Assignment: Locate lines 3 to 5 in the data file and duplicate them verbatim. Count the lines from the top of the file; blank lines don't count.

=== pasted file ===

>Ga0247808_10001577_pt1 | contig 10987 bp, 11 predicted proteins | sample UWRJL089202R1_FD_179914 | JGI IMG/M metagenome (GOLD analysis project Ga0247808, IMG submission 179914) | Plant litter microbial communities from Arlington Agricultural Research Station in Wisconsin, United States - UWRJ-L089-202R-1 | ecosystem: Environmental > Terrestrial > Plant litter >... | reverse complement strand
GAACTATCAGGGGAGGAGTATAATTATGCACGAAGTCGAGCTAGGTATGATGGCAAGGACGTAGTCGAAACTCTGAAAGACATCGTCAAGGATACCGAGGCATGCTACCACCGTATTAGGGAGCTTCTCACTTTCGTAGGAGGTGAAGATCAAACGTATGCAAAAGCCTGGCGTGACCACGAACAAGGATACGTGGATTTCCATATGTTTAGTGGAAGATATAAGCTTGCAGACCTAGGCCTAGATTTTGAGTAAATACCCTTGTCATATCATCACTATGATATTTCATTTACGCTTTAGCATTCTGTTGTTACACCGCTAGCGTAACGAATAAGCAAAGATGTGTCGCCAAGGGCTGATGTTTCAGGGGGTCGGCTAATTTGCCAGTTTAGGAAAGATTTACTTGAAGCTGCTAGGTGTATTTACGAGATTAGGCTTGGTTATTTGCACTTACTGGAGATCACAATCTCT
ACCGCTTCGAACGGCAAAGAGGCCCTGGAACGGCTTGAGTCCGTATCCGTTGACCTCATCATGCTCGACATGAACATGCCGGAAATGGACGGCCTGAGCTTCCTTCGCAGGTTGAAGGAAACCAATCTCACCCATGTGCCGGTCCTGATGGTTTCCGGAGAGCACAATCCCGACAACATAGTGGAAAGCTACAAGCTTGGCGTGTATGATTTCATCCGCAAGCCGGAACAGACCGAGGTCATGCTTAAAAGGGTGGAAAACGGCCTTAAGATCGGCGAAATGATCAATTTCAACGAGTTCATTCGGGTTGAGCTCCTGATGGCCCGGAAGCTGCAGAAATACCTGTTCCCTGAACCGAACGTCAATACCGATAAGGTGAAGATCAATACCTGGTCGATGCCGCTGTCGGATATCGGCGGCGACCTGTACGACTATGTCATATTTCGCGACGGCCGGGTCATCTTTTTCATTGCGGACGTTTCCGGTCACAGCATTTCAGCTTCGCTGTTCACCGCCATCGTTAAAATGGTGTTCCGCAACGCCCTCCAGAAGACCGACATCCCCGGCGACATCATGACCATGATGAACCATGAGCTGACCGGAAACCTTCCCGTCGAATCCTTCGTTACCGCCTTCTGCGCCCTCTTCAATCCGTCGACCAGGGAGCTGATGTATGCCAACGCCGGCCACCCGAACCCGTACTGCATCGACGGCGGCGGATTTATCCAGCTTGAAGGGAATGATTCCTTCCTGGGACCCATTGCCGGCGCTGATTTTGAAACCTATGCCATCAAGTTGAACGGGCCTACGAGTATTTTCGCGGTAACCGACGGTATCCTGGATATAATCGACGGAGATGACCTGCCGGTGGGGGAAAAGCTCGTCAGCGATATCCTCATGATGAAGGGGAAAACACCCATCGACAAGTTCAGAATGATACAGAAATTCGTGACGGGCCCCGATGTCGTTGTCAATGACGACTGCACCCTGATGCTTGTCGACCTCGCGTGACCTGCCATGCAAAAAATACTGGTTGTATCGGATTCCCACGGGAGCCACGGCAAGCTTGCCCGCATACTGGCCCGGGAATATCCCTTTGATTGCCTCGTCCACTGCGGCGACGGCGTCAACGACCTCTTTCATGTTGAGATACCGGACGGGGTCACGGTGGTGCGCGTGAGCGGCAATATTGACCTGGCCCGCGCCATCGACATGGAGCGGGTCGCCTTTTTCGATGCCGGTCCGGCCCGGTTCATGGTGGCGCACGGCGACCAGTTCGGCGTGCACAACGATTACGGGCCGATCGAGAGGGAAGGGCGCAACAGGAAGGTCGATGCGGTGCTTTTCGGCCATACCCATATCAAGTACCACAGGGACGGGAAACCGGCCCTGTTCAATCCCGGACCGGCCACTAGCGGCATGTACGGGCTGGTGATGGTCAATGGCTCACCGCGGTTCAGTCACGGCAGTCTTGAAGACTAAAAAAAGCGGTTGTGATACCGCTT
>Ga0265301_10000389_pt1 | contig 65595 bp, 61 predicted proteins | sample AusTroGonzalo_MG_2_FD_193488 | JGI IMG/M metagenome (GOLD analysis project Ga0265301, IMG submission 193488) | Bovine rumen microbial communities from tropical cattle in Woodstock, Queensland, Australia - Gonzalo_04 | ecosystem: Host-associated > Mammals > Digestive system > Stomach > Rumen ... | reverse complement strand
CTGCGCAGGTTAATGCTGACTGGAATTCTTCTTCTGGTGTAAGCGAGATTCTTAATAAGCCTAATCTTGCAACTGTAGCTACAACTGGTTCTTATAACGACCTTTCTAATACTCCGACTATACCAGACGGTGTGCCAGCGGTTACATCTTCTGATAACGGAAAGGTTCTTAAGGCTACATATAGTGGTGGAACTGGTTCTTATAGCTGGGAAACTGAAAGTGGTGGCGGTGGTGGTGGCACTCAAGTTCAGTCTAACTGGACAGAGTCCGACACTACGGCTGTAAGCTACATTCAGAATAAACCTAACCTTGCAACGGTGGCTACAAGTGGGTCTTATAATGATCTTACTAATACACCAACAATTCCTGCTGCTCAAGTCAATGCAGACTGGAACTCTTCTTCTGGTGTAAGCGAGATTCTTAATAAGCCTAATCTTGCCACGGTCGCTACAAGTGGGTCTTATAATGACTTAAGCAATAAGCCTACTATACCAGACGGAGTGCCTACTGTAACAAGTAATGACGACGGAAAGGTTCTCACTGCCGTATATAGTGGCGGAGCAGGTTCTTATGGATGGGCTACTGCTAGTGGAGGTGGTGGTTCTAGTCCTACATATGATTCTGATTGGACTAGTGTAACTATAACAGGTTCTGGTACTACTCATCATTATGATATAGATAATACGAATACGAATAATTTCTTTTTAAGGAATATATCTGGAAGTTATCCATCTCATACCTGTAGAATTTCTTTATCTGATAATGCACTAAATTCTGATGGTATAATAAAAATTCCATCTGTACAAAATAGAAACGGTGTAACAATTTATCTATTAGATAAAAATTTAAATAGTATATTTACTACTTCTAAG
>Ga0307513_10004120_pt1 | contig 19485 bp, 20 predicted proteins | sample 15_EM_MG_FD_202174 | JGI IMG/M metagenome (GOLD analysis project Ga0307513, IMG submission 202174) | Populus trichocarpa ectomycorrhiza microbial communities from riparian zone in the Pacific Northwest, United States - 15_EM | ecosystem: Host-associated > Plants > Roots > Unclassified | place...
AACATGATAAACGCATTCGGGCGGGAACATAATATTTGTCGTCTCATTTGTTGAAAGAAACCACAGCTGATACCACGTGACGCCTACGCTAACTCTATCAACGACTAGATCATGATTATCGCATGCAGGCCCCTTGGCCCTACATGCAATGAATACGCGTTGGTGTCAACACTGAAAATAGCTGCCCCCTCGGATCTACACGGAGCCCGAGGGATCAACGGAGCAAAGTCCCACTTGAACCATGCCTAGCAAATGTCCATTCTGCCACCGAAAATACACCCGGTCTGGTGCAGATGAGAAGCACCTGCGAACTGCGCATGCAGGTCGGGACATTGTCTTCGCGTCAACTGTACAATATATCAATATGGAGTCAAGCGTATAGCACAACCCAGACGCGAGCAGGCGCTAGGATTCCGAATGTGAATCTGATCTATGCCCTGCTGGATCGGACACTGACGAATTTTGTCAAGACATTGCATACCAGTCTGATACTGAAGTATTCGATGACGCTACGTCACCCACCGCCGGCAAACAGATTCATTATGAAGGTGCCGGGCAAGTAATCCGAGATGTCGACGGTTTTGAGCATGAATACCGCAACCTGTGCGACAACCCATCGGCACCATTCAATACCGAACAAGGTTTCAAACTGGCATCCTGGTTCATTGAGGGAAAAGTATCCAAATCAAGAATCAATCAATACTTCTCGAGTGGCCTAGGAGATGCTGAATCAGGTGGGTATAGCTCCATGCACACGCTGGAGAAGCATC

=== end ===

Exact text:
ACCGCTTCGAACGGCAAAGAGGCCCTGGAACGGCTTGAGTCCGTATCCGTTGACCTCATCATGCTCGACATGAACATGCCGGAAATGGACGGCCTGAGCTTCCTTCGCAGGTTGAAGGAAACCAATCTCACCCATGTGCCGGTCCTGATGGTTTCCGGAGAGCACAATCCCGACAACATAGTGGAAAGCTACAAGCTTGGCGTGTATGATTTCATCCGCAAGCCGGAACAGACCGAGGTCATGCTTAAAAGGGTGGAAAACGGCCTTAAGATCGGCGAAATGATCAATTTCAACGAGTTCATTCGGGTTGAGCTCCTGATGGCCCGGAAGCTGCAGAAATACCTGTTCCCTGAACCGAACGTCAATACCGATAAGGTGAAGATCAATACCTGGTCGATGCCGCTGTCGGATATCGGCGGCGACCTGTACGACTATGTCATATTTCGCGACGGCCGGGTCATCTTTTTCATTGCGGACGTTTCCGGTCACAGCATTTCAGCTTCGCTGTTCACCGCCATCGTTAAAATGGTGTTCCGCAACGCCCTCCAGAAGACCGACATCCCCGGCGACATCATGACCATGATGAACCATGAGCTGACCGGAAACCTTCCCGTCGAATCCTTCGTTACCGCCTTCTGCGCCCTCTTCAATCCGTCGACCAGGGAGCTGATGTATGCCAACGCCGGCCACCCGAACCCGTACTGCATCGACGGCGGCGGATTTATCCAGCTTGAAGGGAATGATTCCTTCCTGGGACCCATTGCCGGCGCTGATTTTGAAACCTATGCCATCAAGTTGAACGGGCCTACGAGTATTTTCGCGGTAACCGACGGTATCCTGGATATAATCGACGGAGATGACCTGCCGGTGGGGGAAAAGCTCGTCAGCGATATCCTCATGATGAAGGGGAAAACACCCATCGACAAGTTCAGAATGATACAGAAATTCGTGACGGGCCCCGATGTCGTTGTCAATGACGACTGCACCCTGATGCTTGTCGACCTCGCGTGACCTGCCATGCAAAAAATACTGGTTGTATCGGATTCCCACGGGAGCCACGGCAAGCTTGCCCGCATACTGGCCCGGGAATATCCCTTTGATTGCCTCGTCCACTGCGGCGACGGCGTCAACGACCTCTTTCATGTTGAGATACCGGACGGGGTCACGGTGGTGCGCGTGAGCGGCAATATTGACCTGGCCCGCGCCATCGACATGGAGCGGGTCGCCTTTTTCGATGCCGGTCCGGCCCGGTTCATGGTGGCGCACGGCGACCAGTTCGGCGTGCACAACGATTACGGGCCGATCGAGAGGGAAGGGCGCAACAGGAAGGTCGATGCGGTGCTTTTCGGCCATACCCATATCAAGTACCACAGGGACGGGAAACCGGCCCTGTTCAATCCCGGACCGGCCACTAGCGGCATGTACGGGCTGGTGATGGTCAATGGCTCACCGCGGTTCAGTCACGGCAGTCTTGAAGACTAAAAAAAGCGGTTGTGATACCGCTT
>Ga0265301_10000389_pt1 | contig 65595 bp, 61 predicted proteins | sample AusTroGonzalo_MG_2_FD_193488 | JGI IMG/M metagenome (GOLD analysis project Ga0265301, IMG submission 193488) | Bovine rumen microbial communities from tropical cattle in Woodstock, Queensland, Australia - Gonzalo_04 | ecosystem: Host-associated > Mammals > Digestive system > Stomach > Rumen ... | reverse complement strand
CTGCGCAGGTTAATGCTGACTGGAATTCTTCTTCTGGTGTAAGCGAGATTCTTAATAAGCCTAATCTTGCAACTGTAGCTACAACTGGTTCTTATAACGACCTTTCTAATACTCCGACTATACCAGACGGTGTGCCAGCGGTTACATCTTCTGATAACGGAAAGGTTCTTAAGGCTACATATAGTGGTGGAACTGGTTCTTATAGCTGGGAAACTGAAAGTGGTGGCGGTGGTGGTGGCACTCAAGTTCAGTCTAACTGGACAGAGTCCGACACTACGGCTGTAAGCTACATTCAGAATAAACCTAACCTTGCAACGGTGGCTACAAGTGGGTCTTATAATGATCTTACTAATACACCAACAATTCCTGCTGCTCAAGTCAATGCAGACTGGAACTCTTCTTCTGGTGTAAGCGAGATTCTTAATAAGCCTAATCTTGCCACGGTCGCTACAAGTGGGTCTTATAATGACTTAAGCAATAAGCCTACTATACCAGACGGAGTGCCTACTGTAACAAGTAATGACGACGGAAAGGTTCTCACTGCCGTATATAGTGGCGGAGCAGGTTCTTATGGATGGGCTACTGCTAGTGGAGGTGGTGGTTCTAGTCCTACATATGATTCTGATTGGACTAGTGTAACTATAACAGGTTCTGGTACTACTCATCATTATGATATAGATAATACGAATACGAATAATTTCTTTTTAAGGAATATATCTGGAAGTTATCCATCTCATACCTGTAGAATTTCTTTATCTGATAATGCACTAAATTCTGATGGTATAATAAAAATTCCATCTGTACAAAATAGAAACGGTGTAACAATTTATCTATTAGATAAAAATTTAAATAGTATATTTACTACTTCTAAG